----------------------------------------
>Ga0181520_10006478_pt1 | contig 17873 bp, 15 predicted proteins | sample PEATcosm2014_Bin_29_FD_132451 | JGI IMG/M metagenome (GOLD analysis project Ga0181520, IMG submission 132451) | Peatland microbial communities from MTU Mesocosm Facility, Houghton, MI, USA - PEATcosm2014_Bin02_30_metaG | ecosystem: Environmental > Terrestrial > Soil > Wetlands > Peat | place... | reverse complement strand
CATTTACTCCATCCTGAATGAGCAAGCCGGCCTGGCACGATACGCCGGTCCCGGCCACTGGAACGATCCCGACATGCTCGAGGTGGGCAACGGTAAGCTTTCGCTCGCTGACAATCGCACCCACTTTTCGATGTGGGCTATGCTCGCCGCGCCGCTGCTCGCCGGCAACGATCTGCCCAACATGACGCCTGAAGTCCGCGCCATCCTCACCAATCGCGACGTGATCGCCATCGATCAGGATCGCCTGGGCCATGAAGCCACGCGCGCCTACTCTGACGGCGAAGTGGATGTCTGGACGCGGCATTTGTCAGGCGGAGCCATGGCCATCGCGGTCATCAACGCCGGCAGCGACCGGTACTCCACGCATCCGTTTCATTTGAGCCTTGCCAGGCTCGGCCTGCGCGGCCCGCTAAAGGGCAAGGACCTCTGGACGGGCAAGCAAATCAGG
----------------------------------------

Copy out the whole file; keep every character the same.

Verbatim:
>Ga0181520_10006478_pt1 | contig 17873 bp, 15 predicted proteins | sample PEATcosm2014_Bin_29_FD_132451 | JGI IMG/M metagenome (GOLD analysis project Ga0181520, IMG submission 132451) | Peatland microbial communities from MTU Mesocosm Facility, Houghton, MI, USA - PEATcosm2014_Bin02_30_metaG | ecosystem: Environmental > Terrestrial > Soil > Wetlands > Peat | place... | reverse complement strand
CATTTACTCCATCCTGAATGAGCAAGCCGGCCTGGCACGATACGCCGGTCCCGGCCACTGGAACGATCCCGACATGCTCGAGGTGGGCAACGGTAAGCTTTCGCTCGCTGACAATCGCACCCACTTTTCGATGTGGGCTATGCTCGCCGCGCCGCTGCTCGCCGGCAACGATCTGCCCAACATGACGCCTGAAGTCCGCGCCATCCTCACCAATCGCGACGTGATCGCCATCGATCAGGATCGCCTGGGCCATGAAGCCACGCGCGCCTACTCTGACGGCGAAGTGGATGTCTGGACGCGGCATTTGTCAGGCGGAGCCATGGCCATCGCGGTCATCAACGCCGGCAGCGACCGGTACTCCACGCATCCGTTTCATTTGAGCCTTGCCAGGCTCGGCCTGCGCGGCCCGCTAAAGGGCAAGGACCTCTGGACGGGCAAGCAAATCAGG